Recently, Canadian Olympic athletes were surveyed about the best ways for spectators to cheer them on to a gold medal standing in Sochi.
Fully three-quarters of them said that “hearing their fans cheering and shouting” and seeing them “waving encouraging signs of support” is highly motivational.
Feedback matters, to athletes, to all of us.
Nike gets that, which is why they are riding the wearable wave with connected fitness bracelets that deliver activity feedback to runners.
Amazon.com gets it too, as they share data from Kindle devices with authors to provide feedback on how many readers made it to the last page of their latest publication, how many bailed by chapter three and which lines were tweeted.
Sometimes feedback isn’t easy to come by. Especially for Gen Y, a cohort accustomed to the instantaneity of social media feedback loops, it can be frustrating when your work performance isn’t evaluated. If feedback expectations are unmet, employees are likely to feel unmotivated, isolated, and are more apt to jump ship.
Thanks anyway: ignoring the wrong feedback
At other times we get feedback but fail to act on it.
This is especially common if the feedback feels like it’s the wrong kind.
Forget about calling Gen Y the “me” generation. Regular feedback and evaluation are key to employee growth – and retention.
For example, we’re unlikely to take feedback to heart when it seems contradictory. Likewise for many, praise and recognition, while nice to hear, are not what we most crave at work.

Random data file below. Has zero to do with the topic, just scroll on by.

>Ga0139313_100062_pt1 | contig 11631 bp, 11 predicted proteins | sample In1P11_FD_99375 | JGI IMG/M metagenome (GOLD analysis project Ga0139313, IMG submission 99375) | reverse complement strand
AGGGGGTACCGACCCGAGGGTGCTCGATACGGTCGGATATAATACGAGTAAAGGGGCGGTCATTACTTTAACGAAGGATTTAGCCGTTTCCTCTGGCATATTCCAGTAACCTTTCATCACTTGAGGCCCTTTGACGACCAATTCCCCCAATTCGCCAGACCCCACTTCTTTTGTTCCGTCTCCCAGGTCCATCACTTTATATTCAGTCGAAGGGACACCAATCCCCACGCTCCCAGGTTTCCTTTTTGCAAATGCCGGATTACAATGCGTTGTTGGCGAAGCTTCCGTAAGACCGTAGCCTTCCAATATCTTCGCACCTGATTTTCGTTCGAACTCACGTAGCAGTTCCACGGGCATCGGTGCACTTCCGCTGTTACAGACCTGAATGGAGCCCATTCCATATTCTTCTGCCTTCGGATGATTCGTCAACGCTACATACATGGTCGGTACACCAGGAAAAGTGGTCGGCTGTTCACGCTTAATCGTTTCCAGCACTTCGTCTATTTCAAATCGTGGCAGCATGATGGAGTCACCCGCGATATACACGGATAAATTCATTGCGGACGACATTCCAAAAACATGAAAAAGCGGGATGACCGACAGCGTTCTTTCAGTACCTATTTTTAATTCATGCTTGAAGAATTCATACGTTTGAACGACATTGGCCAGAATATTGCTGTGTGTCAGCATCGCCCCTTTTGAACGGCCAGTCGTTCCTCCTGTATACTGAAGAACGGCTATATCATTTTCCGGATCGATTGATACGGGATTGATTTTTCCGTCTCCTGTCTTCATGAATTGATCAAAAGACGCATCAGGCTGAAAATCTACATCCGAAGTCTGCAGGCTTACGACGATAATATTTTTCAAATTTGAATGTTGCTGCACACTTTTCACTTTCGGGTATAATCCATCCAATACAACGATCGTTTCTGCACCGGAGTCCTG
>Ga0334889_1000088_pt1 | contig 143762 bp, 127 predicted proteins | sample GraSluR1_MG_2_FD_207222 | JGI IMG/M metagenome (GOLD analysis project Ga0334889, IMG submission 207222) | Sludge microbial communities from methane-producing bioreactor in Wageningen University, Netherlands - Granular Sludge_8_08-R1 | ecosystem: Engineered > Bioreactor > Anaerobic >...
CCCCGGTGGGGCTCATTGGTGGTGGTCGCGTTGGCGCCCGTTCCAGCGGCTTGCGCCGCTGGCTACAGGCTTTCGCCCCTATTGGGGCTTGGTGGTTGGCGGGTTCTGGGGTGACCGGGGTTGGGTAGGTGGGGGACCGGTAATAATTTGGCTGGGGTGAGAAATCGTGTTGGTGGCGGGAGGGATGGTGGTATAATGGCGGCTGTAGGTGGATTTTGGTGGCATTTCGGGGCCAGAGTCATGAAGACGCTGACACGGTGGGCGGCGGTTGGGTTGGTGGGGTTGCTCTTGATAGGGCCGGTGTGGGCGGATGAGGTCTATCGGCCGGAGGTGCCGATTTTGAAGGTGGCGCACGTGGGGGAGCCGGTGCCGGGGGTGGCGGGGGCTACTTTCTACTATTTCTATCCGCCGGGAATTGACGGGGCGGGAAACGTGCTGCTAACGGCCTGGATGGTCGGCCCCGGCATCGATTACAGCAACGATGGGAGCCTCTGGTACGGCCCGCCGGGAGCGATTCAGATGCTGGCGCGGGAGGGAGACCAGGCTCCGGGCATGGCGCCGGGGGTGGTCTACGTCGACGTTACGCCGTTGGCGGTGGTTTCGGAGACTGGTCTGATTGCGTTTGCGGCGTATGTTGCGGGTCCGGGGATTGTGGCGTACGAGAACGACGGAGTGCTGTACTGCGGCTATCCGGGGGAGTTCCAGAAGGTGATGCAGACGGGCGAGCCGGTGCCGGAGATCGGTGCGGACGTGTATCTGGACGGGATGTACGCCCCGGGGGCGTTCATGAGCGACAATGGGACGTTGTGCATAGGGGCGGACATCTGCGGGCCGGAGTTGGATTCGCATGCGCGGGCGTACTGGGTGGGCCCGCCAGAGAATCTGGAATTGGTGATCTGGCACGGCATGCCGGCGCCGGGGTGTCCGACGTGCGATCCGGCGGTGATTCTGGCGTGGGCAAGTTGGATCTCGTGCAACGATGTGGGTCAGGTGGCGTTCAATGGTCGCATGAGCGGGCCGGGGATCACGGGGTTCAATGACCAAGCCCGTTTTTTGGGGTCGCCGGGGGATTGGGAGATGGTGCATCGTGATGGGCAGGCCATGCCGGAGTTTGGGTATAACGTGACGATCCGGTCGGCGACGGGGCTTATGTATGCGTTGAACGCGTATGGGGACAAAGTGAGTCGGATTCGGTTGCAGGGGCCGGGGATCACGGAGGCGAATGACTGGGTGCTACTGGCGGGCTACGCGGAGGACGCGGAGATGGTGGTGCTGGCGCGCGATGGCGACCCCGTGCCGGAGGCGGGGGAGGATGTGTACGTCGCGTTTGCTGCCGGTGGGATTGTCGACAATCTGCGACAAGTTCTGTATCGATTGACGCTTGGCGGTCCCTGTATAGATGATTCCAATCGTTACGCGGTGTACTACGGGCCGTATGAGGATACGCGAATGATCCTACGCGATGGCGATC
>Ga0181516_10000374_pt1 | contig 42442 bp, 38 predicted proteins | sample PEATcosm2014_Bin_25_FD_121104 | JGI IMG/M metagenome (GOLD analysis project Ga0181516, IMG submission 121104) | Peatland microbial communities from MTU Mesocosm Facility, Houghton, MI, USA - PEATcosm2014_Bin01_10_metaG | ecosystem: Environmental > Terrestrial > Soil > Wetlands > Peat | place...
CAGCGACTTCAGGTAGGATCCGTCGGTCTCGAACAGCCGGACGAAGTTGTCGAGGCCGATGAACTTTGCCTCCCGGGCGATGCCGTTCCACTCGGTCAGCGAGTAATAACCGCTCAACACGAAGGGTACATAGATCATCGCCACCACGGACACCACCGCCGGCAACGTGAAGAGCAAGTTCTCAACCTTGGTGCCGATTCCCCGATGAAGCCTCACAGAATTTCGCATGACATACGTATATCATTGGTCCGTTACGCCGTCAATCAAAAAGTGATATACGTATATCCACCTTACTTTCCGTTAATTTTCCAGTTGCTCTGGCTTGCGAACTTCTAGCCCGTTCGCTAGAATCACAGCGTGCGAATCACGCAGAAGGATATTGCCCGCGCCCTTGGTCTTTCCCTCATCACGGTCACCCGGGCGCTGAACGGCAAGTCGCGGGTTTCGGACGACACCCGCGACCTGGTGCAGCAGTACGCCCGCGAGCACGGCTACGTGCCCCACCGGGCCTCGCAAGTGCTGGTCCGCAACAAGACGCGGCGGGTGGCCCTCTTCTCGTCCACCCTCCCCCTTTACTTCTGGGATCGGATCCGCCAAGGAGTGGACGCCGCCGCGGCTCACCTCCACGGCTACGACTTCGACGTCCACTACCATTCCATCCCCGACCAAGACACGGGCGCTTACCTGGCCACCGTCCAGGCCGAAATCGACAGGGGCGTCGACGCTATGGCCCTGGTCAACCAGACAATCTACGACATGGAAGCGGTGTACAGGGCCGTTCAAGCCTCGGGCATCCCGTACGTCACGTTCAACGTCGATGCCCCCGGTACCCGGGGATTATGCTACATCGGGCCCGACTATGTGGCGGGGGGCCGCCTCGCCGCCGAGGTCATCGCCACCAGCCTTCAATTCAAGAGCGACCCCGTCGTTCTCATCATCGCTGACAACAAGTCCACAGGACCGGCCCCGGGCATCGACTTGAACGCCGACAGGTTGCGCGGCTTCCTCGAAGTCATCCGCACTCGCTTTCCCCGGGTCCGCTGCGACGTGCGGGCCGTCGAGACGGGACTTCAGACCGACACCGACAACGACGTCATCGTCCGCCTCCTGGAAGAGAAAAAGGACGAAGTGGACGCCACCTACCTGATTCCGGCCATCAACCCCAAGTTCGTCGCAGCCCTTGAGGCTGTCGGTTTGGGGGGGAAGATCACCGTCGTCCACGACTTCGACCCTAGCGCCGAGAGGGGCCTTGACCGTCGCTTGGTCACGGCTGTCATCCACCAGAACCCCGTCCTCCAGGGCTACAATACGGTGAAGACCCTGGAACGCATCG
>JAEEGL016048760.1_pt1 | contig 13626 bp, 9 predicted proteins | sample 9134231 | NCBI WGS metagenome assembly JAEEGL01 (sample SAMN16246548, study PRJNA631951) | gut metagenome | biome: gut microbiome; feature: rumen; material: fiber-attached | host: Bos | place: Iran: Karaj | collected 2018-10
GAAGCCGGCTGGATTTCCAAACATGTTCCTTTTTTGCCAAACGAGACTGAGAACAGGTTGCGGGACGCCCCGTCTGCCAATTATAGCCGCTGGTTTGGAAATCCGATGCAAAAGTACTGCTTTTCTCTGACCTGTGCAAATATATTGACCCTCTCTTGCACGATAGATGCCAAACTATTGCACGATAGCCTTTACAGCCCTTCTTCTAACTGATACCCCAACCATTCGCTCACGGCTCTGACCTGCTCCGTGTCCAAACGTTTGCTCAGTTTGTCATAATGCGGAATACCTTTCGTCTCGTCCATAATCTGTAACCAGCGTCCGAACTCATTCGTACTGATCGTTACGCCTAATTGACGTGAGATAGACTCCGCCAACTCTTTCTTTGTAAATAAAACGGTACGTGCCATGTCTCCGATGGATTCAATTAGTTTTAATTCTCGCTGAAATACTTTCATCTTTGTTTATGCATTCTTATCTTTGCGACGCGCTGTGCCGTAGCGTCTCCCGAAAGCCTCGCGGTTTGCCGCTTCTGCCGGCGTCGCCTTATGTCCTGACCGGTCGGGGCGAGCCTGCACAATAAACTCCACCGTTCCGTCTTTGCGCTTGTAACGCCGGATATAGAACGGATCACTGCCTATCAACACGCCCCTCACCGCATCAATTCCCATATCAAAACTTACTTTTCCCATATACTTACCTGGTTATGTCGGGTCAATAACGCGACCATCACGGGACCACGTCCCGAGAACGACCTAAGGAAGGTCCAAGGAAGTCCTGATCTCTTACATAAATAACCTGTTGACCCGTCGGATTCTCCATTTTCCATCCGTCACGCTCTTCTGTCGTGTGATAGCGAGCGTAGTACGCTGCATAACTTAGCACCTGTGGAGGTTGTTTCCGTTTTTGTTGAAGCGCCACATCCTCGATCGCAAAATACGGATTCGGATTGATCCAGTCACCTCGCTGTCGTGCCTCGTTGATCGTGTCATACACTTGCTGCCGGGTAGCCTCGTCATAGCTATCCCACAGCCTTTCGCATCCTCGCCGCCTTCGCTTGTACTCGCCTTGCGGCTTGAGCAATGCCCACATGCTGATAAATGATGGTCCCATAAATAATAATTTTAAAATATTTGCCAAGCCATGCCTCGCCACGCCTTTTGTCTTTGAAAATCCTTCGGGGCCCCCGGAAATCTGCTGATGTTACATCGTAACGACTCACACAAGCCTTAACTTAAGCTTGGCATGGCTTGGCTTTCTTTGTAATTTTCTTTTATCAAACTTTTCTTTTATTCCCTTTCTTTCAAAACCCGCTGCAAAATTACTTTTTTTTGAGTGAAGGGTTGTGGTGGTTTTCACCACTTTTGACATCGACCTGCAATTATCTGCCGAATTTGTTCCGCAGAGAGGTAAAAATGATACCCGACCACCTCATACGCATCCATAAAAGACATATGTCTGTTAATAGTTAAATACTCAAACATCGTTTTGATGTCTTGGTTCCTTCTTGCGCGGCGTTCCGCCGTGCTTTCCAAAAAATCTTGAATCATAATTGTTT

It turns out that 6 out of 10 people prefer corrective feedback (such as suggestions for improvement) over positive feedback (such as congratulatory comments ), according to Harvard Business Review.
Key attributes of efficient and usable feedback are frequency, clarity, and specificity, observes Jay Gilbert in The University of Western Ontario’s Ivy Business Journal. But it takes time, and a lot of it, to provide that kind of personalized feedback.
As employers seek to create a culture of feedback and collaboration, more are adopting enterprise software systems to socialize employee reviews.
Helping staff get 360-degree peer-to-peer feedback – not once a year but continuously – is the idea.
It makes good business sense, because research shows that regular, low-stakes assessment is highly effective. That’s because it allows the receiver to make incremental improvements and small adjustments. They are then less likely to become immobilized, defeated, and overwhelmed by a deluge of decontextualized feedback in an annual assessment.
If you feel the need for more feedback on your creative work and ideas, turn to the social web.
A bit of web sleuthing is almost guaranteed to uncover a niche community where you can engage in commentary, ask questions, and practice social reciprocity by giving feedback while also receiving it. Some examples:
Graphic designers and photographers
From feedback to funding, crowdsourcing can help.
Look to the Behance network or DeviantArt (both have free/paid options) to showcase and discover design work and submit your creative work for critique by a global community. If you’re a photographer, Flickr or 1x (free/paid) communities are good bets to receive professional feedback. All of these sites also do double duty by hosting online creative portfolios for a fee.
Writers and editors
Want feedback on your writing? Beyond fanfiction sites, visit ABCTales (free) or CritiqueCircle (paid), two large active communities where published and aspiring authors can share, discuss and develop their work.
Fashion designers and stylists
And as a bonus, by becoming involved in a feedback community, online or off, you’ll also expand your professional networks – and don’t forget that volunteering is another way to garner feedback while giving back.
Don’t be surprised if a quest for feedback ends up inspiring your next great idea and uncovers some collaborators to help make it happen.